Slaughter said.

The final decision on how the spill should be cleaned and detained —
chemical dispursement, burning or mechanical removal — lies with the
host nation. The other four nations will support the decision with
appropriate measures.

If the oil spreads into another nation’s borders, its leaders can handle
the oil in their waters as they see fit.

Slaughter stressed that it is “non-binding,” meaning a government does
not have to follow, agree to help or allow assistance. However, he said
he has no reason to believe any of the governments would ignore it.

The oil spill procedure joins a short of list of joint operations
involving both Cuba and the U.S., including efforts to stop drug
smuggling and immigration.

“This hopefully will allow people to see there is no reason why the U.S.
and Cuba should not have similar agreements in other areas when in our
best interests,” said Al Fox, who has worked from Tampa to encourage
normalization of relations with Cuba through his Alliance For
Responsible Cuba Policy Foundation. “Environment has been put above
politics, as it should be. Why should our waters be contaminated with
oil because some people disapprove of Cuba’s government?”

The process to bring the two nations together on the issue began when
Fox introduced U.S. oil and environmental leaders from the private and
government sectors to members of the Cuban government in 2010.

Following the Deepwater Horizon oil spill in April 2010, these
representatives then lobbied the federal government to work with Cuba. A
protocol to protect all nations with Caribbean shortlines in the event
of an oil spill could not have been established unless the U.S. and Cuba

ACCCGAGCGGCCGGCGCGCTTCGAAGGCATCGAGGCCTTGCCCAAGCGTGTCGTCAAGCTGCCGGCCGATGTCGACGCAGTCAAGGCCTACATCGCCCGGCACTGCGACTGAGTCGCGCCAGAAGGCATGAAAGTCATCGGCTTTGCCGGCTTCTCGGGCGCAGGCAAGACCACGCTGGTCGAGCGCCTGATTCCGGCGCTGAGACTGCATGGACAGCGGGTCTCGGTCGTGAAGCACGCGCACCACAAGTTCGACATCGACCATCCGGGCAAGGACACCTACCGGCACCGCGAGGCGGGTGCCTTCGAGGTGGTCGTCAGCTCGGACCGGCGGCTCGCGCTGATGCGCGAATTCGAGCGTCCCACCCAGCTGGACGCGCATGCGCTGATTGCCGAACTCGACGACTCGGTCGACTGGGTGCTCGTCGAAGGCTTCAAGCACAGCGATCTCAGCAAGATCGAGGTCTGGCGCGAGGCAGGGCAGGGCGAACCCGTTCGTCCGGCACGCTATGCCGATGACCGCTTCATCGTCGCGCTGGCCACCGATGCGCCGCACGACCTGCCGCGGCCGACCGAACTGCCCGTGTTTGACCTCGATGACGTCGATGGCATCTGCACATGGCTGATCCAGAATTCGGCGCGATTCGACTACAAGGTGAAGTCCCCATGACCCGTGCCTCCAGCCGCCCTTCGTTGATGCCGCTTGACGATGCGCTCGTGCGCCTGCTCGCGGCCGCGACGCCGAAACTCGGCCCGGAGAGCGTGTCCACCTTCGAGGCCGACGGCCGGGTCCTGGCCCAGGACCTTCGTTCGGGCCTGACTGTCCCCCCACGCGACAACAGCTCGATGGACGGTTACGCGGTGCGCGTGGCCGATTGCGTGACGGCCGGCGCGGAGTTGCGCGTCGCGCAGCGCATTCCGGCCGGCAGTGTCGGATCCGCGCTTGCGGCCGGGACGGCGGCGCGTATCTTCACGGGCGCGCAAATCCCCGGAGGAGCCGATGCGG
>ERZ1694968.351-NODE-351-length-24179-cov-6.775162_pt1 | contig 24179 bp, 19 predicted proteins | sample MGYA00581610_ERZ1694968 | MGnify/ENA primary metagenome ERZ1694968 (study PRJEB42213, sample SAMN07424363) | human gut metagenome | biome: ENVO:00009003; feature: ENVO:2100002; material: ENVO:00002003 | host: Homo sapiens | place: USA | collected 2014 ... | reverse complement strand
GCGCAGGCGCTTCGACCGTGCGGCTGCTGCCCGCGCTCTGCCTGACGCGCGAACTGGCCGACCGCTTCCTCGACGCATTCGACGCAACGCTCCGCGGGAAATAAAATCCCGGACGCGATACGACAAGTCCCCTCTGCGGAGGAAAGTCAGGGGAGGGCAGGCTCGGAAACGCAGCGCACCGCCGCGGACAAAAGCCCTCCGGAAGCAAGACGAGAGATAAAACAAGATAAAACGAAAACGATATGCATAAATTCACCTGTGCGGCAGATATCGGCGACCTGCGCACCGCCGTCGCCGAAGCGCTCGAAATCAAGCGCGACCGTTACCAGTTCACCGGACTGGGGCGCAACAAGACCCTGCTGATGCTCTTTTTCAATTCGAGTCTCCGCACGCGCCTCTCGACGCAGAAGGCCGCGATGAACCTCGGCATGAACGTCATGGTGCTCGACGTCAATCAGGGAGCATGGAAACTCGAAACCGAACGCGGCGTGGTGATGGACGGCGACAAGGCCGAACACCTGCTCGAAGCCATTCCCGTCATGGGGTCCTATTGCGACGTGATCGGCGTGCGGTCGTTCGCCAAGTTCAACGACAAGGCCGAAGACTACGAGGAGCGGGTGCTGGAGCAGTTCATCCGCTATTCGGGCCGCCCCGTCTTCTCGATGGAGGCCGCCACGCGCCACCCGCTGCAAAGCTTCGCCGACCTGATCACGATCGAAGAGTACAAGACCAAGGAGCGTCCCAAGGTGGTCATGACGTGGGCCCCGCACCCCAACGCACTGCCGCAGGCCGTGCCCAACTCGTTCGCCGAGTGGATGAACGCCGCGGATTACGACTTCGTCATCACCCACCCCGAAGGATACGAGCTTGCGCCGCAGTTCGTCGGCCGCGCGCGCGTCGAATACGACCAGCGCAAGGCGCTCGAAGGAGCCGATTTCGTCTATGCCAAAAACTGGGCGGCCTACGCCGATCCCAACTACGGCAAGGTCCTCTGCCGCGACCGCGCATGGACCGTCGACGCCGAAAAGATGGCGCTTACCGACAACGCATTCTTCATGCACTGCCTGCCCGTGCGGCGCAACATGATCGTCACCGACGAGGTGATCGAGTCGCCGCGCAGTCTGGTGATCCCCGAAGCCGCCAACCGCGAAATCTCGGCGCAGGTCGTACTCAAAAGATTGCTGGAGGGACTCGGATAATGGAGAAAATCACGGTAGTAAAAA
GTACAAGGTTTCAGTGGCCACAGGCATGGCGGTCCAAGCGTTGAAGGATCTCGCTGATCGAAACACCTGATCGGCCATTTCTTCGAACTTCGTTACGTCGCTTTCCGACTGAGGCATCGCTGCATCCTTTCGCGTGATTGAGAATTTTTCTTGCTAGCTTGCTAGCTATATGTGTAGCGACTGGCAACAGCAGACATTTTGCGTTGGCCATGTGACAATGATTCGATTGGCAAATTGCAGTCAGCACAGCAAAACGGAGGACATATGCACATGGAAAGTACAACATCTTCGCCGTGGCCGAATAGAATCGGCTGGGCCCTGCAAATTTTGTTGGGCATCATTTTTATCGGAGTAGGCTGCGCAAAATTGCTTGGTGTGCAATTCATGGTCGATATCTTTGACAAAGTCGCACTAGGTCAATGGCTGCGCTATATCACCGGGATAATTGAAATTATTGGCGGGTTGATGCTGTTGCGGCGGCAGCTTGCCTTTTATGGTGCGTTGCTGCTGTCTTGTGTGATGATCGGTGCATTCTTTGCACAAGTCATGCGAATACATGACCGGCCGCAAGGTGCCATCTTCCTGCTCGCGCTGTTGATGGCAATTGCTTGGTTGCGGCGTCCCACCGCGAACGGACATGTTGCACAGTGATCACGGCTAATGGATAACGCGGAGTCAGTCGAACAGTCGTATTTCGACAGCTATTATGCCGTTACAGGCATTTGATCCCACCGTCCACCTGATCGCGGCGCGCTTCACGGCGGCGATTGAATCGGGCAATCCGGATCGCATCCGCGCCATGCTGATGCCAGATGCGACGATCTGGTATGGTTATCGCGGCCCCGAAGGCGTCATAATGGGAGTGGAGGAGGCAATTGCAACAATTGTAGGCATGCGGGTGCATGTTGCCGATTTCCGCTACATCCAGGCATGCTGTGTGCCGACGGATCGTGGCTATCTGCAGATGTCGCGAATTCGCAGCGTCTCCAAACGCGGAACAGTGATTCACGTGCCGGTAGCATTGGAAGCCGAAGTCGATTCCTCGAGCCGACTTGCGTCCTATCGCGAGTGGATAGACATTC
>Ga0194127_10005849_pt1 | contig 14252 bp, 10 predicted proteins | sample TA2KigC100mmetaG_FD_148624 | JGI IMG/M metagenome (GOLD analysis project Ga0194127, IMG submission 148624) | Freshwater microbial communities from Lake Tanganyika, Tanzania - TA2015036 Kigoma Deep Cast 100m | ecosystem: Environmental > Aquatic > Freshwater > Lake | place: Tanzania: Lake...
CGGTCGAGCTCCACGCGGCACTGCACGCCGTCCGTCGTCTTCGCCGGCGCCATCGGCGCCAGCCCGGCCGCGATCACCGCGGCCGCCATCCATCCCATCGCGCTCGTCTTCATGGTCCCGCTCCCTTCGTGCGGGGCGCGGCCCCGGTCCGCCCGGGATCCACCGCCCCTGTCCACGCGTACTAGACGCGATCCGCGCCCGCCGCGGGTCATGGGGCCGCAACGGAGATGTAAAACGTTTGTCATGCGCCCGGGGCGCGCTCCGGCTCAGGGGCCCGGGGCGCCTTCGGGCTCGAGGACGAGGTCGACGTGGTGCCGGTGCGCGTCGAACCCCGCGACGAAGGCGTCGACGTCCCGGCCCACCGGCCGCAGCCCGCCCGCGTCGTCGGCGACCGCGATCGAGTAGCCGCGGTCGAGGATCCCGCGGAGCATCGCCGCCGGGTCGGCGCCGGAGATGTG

worked together.

The majority of U.S. technology needed to track, contain and clean an
oil spill belongs to the private sector.

The trade and imposed by the U.S. on Cuba in the 1960s
prevented U.S. companies from providing any technology to the Cuban

Equipment and resources to deal with a Cuban spill would have been
shipped from as far away as the North Sea, England, North Africa and
Asia and possibly arrived after the oil reached U.S. waters.

An oil spill in Cuba could reach the U.S. in less than a week due to
rapid moving currents.

Cuba’s initial oil exploration came up dry but it has announced its
intentions to try again in 2015. It is believed anywhere from 5 billion
to 20 billion barrels of oil lie beneath Cuban waters.

In 2012, the Office of Foreign Assets Control issued the U.S. Coast
Guard a license to enter Cuban waters with its government approval in
the event an oil spill there might reach the U.S. The Coast Guard was
also licensed to use necessary equipment owned by private companies.

The multi-national meetings were called, in part, to begin clearing
clear away red tape that could have slowed the process.

To circumvent the embargo, workshops between the U.S. and Cuba had to
involve other countries and operate under the auspices of the United
Nations and the Cartagena Convention — an agreement requiring nations in
the Caribbean region to take necessary measures to protect and preserve
rare and fragile ecosystems.

The workshops included representatives the U.S. the Coast Guard, the
Department of State and the Department of the Interior and the
equivalent from the other nations.

“The fact is that we have five nations in a region who clearly
understand the implications their activities have on the region as a
whole,” said Slaughter, with the Coast Guard. “That they have come
together to streamline the process should it be necessary is noteworthy.”

Source: U.S., Cuba join Caribbean nations in oil cleanup pact –